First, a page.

Did you notice what this 11-point plan started and stopped with? Yep, that’s right, management. As you already likely know, their importance in all of this working cannot be overstated. And when employees are putting their thoughts out there and helping with the company blog, a few words of direct praise from management can go a long way toward making the blog and content marketing campaign a huge success.

Your turn

Although I could have included a few more steps in this process, I figured 1,500 words was enough. That being said, I’d love to hear your thoughts on anything I may have missed or anything you don’t agree with in the list above. Also, has your company attempted any of the above and what were the results?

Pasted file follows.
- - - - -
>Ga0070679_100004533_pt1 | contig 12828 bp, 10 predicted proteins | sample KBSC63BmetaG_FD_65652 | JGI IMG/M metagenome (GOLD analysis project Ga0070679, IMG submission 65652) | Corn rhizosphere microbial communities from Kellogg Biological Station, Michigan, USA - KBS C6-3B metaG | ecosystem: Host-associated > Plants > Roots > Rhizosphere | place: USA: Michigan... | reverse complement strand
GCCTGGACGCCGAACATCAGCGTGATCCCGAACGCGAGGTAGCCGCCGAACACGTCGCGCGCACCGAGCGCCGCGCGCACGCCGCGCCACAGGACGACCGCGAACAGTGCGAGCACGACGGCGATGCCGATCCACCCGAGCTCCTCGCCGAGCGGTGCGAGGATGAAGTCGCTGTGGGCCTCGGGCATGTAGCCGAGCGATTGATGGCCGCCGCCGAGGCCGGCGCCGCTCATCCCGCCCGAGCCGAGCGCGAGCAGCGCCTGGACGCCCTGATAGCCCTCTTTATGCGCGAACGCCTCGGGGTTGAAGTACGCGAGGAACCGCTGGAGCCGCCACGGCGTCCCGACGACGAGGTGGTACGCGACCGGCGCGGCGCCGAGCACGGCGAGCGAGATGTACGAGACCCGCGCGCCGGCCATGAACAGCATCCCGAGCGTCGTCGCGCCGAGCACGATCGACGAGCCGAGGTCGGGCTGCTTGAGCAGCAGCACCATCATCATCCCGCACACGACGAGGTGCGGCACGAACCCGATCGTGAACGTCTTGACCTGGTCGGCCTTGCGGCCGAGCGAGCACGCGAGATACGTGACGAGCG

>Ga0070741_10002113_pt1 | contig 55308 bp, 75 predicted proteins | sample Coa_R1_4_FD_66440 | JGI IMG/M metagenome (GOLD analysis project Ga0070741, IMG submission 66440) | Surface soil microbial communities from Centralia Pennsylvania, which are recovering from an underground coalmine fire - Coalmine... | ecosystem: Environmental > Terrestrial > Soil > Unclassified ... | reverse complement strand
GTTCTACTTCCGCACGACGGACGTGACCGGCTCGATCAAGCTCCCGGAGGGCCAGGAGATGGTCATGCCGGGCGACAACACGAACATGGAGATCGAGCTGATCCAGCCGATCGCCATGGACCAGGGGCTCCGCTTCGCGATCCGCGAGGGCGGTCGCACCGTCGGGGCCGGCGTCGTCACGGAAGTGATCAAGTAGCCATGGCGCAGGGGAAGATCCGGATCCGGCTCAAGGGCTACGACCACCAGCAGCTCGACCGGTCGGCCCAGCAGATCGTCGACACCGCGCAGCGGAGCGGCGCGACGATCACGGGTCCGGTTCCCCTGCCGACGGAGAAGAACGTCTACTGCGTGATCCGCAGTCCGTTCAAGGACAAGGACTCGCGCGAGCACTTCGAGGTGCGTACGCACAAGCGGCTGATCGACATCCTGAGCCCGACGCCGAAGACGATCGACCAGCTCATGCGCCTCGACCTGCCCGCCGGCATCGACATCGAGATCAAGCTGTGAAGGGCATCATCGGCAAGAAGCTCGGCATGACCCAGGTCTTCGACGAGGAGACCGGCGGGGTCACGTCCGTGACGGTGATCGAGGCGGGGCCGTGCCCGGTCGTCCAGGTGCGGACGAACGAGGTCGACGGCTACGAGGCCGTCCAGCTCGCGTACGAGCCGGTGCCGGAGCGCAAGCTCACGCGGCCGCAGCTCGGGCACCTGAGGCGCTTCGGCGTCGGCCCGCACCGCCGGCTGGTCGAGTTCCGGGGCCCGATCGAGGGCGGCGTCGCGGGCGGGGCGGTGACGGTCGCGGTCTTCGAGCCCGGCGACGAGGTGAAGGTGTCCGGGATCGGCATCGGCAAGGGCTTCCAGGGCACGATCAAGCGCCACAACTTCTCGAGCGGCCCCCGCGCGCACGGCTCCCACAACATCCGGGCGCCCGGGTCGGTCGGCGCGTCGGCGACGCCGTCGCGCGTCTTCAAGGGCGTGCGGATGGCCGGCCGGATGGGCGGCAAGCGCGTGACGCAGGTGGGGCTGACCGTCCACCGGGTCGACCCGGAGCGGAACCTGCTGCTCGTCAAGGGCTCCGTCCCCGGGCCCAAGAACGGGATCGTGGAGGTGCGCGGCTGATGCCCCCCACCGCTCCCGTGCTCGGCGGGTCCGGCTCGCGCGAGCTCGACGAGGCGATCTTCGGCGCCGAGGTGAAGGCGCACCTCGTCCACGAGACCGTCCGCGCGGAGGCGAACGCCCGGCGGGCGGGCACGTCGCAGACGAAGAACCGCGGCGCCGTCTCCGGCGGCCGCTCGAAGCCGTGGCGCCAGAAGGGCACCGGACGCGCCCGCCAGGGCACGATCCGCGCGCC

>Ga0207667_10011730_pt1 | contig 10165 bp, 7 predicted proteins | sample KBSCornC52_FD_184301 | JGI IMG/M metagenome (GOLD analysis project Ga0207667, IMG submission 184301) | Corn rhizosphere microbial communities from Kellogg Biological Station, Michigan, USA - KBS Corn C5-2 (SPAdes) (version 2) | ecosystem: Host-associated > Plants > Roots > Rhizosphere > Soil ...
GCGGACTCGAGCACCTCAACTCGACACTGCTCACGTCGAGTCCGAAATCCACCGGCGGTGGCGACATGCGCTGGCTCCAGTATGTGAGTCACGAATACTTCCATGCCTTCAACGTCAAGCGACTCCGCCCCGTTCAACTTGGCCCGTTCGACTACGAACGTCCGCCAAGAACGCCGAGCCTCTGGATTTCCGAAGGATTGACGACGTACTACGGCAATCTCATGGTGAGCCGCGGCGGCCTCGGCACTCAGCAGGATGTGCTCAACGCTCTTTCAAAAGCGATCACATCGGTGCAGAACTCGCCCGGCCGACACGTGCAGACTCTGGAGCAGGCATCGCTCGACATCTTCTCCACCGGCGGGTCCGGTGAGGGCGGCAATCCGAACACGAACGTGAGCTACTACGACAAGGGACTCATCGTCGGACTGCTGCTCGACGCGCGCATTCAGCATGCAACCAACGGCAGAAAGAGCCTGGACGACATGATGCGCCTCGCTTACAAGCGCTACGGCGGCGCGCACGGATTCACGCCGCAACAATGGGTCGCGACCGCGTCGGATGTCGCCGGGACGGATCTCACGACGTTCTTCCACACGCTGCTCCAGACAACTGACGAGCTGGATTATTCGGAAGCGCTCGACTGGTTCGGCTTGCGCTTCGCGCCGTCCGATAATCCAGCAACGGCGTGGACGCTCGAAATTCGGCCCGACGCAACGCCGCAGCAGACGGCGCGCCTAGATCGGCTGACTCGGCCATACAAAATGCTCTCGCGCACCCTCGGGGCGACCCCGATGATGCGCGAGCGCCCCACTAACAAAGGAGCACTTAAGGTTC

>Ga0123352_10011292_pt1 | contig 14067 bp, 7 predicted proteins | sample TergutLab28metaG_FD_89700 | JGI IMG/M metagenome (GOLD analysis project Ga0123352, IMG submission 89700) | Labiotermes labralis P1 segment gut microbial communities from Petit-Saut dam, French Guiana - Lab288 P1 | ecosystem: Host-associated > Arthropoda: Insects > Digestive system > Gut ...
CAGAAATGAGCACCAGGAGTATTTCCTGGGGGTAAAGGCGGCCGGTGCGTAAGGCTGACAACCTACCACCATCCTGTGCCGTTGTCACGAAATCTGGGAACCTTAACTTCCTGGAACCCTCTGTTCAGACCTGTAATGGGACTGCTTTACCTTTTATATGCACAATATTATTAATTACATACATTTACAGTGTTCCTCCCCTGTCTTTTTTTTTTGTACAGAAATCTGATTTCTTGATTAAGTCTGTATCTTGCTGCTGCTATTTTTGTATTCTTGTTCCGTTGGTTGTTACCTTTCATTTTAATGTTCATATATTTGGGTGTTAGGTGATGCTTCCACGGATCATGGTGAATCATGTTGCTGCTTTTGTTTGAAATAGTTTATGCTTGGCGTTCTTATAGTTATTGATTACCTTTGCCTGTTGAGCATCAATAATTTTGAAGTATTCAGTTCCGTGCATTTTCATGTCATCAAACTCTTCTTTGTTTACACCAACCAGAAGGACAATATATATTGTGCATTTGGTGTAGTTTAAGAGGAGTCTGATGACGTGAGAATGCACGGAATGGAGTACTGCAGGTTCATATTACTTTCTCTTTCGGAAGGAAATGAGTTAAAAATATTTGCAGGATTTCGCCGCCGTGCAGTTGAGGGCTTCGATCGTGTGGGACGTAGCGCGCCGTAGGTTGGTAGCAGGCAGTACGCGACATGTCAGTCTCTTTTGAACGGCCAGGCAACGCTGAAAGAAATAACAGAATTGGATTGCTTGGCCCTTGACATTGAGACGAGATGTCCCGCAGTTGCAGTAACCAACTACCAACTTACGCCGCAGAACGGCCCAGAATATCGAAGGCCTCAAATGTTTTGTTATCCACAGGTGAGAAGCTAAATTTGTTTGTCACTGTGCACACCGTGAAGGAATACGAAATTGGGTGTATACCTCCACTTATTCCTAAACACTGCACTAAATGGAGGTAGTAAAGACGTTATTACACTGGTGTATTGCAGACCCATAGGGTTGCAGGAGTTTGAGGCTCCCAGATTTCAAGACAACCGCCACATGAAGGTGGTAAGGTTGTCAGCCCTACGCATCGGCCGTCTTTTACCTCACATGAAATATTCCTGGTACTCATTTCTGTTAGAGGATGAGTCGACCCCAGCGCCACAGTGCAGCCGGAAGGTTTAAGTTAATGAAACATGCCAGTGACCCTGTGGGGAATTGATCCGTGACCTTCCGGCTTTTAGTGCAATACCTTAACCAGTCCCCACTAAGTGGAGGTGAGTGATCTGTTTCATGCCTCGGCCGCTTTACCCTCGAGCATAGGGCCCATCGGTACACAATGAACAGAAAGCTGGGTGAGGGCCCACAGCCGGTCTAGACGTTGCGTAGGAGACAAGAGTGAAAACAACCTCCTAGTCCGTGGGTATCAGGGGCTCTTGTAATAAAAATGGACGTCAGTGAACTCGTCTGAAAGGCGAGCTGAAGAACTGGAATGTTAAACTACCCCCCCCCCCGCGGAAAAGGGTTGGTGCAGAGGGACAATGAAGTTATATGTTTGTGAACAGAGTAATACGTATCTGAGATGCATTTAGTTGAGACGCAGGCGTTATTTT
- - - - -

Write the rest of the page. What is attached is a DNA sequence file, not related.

As always, your thoughts are valued and appreciated.

Want to hear more great advice from Marcus Sheridan? See his presentation at Content Marketing World 2012 on demand.

Author: Marcus Sheridan

Author of the popular blog The Sales Lion and a sought-after speaker – Marcus started his own company River Pools and Spas in 2001. After the company grew be to one of the largest of its kind in the world (due to inbound marketing efforts and an incredibly popular blog) Marcus began teaching other business professionals how to embrace inbound marketing and content marketing – specializing in the use of HubSpot.

Other posts by Marcus Sheridan

  • http://twitter.com/kennyjahng Kenny Jahng

    Nice plan! It overlaps so much with one that I walk clients through. One difference I start with is that I get the team to articulate “WHO” as the bulls-eye of the target circle. It is amazing how teams don’t have unity on exactly WHO is their sweet spot. This exercise helps align everyone together.

    • http://twitter.com/TheSalesLion Marcus Sheridan

      GREAT point Kenny, and it’s amazing just how many employees of different companies would not be able to answer that critical question.